Whichever material you use, make sure you keep your car surface clean of dirt, dust and grease – impurities like these can reduce the plates’ adhesiveness, meaning they can fall off, leaving you in breach of the law.

Could displaying P plates help to bring down your insurance premiums?

The short answer is: no, not directly. You’re still a new driver, and insurers will still consider you high-risk for the time being. As a result, your premiums will be higher than those for more experienced drivers.

However, there are ways in which, even as a P plate driver, you could cut the cost of your car insurance through black box insurance. Read on to find out more.

A model of a car placed on-top of a pile of coins against a blue background
After L and P plates: ways to cut the cost of car insurance

After you pass your test and discard the L plates, and whether or not you decide to display P plates during your first few months of driving, there are a few next steps that you can take that may help to lower the cost of car insurance.

Consider black box insurance

This form of insurance involves attaching a small device to your car. The device records your driving style, and sends that information to your insurance provider.

If it turns out that you are driving safely and well, you could achieve a discount on your car insurance. Black box insurance is a good idea in many ways – whether or not you manage to get a discount on your insurance, you may well find that the presence of the device motivates you to drive in a safer, more competent style.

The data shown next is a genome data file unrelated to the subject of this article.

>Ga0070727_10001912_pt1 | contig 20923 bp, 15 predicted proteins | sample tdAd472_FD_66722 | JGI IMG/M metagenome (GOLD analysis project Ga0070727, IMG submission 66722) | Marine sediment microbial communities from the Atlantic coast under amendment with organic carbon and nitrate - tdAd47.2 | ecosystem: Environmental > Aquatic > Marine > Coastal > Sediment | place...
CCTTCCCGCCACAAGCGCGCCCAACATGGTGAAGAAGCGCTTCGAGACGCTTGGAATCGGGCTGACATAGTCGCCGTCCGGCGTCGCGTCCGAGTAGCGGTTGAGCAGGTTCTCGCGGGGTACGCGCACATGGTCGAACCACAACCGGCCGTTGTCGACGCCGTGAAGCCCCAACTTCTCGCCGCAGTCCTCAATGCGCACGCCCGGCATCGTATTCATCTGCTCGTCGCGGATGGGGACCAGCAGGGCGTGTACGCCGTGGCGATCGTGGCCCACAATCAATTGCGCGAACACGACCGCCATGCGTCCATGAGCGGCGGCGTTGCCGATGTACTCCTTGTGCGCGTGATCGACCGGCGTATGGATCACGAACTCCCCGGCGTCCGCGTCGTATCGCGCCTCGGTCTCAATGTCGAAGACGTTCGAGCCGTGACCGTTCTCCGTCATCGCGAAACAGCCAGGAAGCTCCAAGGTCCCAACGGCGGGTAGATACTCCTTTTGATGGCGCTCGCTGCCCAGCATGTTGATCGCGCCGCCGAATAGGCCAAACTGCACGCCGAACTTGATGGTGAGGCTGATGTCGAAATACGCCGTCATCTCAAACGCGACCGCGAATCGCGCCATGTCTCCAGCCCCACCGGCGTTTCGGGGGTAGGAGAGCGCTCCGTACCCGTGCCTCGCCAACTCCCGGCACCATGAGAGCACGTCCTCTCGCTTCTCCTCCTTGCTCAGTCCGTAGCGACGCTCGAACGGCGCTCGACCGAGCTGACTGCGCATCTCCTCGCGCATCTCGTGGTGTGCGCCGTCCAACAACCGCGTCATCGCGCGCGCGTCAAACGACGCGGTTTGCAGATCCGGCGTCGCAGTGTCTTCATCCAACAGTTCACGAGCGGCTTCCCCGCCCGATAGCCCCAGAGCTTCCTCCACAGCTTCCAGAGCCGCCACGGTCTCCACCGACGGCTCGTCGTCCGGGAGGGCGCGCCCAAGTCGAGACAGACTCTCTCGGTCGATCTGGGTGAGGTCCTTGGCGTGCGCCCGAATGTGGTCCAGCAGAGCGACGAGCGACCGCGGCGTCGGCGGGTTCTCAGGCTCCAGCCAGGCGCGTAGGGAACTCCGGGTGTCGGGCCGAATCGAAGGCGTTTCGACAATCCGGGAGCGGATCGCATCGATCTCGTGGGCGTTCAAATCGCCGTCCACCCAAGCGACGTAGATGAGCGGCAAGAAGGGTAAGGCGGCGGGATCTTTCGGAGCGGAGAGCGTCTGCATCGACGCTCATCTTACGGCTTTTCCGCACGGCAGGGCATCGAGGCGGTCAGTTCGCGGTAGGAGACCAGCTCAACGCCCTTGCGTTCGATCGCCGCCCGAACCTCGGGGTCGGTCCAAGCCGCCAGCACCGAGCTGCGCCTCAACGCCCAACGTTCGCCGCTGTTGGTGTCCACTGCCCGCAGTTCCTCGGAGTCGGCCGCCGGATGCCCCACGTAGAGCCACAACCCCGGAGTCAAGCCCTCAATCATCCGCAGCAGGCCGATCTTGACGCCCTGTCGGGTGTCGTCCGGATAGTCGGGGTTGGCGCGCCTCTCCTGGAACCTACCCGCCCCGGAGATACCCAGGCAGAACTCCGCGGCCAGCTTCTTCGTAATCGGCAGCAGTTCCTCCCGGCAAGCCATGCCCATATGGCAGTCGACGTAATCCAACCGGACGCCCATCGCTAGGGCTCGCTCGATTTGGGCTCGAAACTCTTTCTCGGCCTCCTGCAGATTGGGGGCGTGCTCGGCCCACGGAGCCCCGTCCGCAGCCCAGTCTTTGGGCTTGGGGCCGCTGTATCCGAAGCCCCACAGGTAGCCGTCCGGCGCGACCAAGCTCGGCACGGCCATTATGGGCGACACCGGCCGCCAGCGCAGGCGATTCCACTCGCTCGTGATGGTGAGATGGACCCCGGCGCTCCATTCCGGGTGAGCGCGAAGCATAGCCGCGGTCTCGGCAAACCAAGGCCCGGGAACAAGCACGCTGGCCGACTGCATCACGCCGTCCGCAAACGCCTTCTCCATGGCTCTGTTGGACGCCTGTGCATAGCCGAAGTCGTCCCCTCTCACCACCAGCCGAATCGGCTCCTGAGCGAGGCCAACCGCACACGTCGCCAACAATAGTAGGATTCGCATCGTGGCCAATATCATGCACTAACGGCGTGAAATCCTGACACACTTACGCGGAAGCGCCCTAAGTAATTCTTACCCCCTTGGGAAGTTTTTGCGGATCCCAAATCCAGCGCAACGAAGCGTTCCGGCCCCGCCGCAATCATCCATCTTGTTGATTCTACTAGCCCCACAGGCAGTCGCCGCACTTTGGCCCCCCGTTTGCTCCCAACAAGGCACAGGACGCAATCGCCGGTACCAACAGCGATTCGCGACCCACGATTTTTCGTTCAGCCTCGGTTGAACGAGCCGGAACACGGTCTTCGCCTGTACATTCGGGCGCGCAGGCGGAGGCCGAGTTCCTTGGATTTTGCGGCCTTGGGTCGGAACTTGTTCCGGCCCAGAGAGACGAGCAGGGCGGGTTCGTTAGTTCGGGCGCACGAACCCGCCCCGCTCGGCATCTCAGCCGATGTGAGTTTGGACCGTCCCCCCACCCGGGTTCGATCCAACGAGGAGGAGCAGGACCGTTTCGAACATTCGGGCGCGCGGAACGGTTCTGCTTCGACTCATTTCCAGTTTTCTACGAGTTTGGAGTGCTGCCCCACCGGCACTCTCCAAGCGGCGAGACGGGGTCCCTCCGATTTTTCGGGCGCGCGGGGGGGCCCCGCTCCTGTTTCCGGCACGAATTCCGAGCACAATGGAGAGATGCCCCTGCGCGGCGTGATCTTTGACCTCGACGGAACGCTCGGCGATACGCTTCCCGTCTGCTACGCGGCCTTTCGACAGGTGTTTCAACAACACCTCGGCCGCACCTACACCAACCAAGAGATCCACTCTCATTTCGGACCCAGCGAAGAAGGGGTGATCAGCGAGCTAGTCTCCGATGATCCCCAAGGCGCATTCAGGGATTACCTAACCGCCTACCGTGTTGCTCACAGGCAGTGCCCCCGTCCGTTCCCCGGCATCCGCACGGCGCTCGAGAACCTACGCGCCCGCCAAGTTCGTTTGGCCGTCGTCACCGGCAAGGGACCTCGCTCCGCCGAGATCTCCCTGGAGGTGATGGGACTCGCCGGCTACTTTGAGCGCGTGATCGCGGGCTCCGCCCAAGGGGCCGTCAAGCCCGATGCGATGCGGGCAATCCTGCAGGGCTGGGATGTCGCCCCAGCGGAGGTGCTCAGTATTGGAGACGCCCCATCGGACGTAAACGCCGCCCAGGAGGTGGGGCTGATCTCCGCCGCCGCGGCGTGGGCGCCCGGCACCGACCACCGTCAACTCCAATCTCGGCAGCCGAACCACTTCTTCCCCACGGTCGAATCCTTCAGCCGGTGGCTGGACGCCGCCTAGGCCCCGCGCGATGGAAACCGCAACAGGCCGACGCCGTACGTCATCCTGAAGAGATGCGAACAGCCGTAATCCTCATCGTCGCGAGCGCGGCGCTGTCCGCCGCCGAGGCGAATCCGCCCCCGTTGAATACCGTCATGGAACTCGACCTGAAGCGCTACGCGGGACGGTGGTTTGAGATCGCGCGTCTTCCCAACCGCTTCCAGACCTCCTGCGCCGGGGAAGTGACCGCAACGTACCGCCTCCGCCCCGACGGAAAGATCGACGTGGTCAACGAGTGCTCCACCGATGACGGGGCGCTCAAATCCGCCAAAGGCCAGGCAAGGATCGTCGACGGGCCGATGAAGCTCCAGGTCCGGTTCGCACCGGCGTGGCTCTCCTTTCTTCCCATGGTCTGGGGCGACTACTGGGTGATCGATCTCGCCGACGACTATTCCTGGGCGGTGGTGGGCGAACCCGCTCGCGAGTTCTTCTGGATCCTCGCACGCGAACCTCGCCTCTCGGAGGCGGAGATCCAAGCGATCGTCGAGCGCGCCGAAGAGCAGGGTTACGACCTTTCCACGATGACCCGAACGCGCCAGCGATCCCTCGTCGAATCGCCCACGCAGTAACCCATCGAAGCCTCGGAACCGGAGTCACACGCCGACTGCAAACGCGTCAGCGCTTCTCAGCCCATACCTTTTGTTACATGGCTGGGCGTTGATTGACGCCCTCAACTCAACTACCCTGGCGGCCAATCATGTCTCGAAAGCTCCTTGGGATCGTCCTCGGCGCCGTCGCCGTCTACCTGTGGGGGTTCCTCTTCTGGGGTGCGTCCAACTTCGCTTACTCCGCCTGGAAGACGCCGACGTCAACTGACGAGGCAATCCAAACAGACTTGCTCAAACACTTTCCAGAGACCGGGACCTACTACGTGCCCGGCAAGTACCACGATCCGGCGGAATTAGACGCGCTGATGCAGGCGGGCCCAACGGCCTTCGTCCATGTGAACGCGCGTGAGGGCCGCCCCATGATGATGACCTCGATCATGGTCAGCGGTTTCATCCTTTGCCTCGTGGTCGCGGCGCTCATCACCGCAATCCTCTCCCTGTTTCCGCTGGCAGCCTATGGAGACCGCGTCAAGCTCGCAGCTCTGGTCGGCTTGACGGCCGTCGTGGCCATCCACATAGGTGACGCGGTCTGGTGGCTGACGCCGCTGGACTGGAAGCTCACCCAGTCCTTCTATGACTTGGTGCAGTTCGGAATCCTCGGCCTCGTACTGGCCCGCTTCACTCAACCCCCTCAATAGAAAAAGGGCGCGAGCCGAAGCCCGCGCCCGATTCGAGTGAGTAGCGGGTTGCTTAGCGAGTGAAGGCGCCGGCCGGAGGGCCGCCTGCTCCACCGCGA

Take the Pass Plus scheme

Even though you’ve passed your test and are legally entitled to use the UK road network without anyone accompanying you, you can (assuming you haven’t had enough of driving tests by now!) choose from a couple of advanced level driving tests, designed to bring on your driving skills that little bit further, making you a safer driver and – if you’re lucky – bringing down the cost of car insurance.

Your first option is the government’s Pass Plus scheme, which is widely recognised among insurers. Taught by government-approved driving instructors, Pass Plus will typically take you six hours to complete.

It consists of six modules including driving in town; driving on smaller, rural roads; all-weather driving; motorway driving; night-time driving; and driving on dual carriageways.

Costs vary from one instructor to the next, but Pass Plus should cost around £200 or under. Some local councils (including all councils in Wales) even offer a Pass Plus discount, so check to see if you are eligible where you live. And, of course, you may able to recoup some or all of the cost of the course, in savings on your car insurance premiums.

Take the IAM RoadSmart test

Run by the Driver and Vehicle Standards Agency (DVSA), the IAM RoadSmart is a much longer and more detailed course than Pass Plus.

It will take you between three and six months to complete, and will include sections on timing, control, position, observation, and driving on unpredictable roads.

The IAM RoadSmart course costs £149: you will be taught by an Institute of Motor Industry (IMI) expert in your own vehicle. You’ll be taken through various during exercises, honing a variety of skills behind the wheel, and at the end of the course you will take the advanced driving test.

You’ll then be a full member of the Institute of Advanced Motorists (IAM). Benefits here can include discounts on a new car or bike and, you guessed it, potential discounts on your annual car insurance.

Black box insurance from Smartdriverclub

Whether you’re still sporting L plates or have just passed your test, we wish you a safe and enjoyable lifetime on the road.

Have you considered black box insurance? By recording your driving style, this form of insurance can help your driving habits to improve – and can bring down your annual insurance bills. Contact us today to find out more.